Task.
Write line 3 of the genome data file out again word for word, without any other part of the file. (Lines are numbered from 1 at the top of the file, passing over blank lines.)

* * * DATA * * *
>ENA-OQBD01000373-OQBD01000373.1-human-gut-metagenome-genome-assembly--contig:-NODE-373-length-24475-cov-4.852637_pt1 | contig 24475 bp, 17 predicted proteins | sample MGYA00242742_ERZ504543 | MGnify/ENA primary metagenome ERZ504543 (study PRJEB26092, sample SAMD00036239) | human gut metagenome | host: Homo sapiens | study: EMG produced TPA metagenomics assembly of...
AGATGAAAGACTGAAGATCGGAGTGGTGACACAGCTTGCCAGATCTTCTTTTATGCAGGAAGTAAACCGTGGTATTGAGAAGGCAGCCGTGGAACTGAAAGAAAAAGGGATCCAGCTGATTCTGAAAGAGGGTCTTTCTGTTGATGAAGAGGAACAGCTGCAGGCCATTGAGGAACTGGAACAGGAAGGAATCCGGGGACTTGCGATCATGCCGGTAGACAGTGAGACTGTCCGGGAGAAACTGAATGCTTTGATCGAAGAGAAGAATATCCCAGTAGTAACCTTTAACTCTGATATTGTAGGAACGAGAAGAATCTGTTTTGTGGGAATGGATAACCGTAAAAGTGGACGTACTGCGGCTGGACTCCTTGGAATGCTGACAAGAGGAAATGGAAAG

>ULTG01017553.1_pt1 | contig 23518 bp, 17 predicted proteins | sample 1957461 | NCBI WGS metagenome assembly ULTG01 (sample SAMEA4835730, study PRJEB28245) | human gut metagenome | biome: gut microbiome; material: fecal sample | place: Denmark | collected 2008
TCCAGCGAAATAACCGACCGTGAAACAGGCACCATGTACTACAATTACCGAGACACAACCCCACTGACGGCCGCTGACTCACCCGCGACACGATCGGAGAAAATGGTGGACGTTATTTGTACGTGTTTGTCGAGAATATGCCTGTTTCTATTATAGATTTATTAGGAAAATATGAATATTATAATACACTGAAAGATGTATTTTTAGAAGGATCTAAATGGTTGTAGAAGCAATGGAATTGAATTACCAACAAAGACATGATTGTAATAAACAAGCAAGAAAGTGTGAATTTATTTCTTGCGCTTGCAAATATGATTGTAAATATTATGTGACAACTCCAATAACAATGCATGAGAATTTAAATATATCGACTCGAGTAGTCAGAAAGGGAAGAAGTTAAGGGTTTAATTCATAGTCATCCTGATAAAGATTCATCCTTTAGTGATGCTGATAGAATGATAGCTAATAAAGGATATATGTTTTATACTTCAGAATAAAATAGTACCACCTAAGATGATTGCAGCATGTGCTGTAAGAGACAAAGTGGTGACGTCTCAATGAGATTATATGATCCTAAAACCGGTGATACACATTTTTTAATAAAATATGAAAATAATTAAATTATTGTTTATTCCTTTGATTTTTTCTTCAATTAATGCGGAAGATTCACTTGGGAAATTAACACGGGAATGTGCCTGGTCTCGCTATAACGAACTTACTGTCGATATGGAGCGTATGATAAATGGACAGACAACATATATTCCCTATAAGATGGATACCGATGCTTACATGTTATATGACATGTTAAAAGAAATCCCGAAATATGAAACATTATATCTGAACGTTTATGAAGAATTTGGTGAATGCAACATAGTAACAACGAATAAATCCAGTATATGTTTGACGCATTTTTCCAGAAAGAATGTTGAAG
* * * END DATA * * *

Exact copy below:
>ULTG01017553.1_pt1 | contig 23518 bp, 17 predicted proteins | sample 1957461 | NCBI WGS metagenome assembly ULTG01 (sample SAMEA4835730, study PRJEB28245) | human gut metagenome | biome: gut microbiome; material: fecal sample | place: Denmark | collected 2008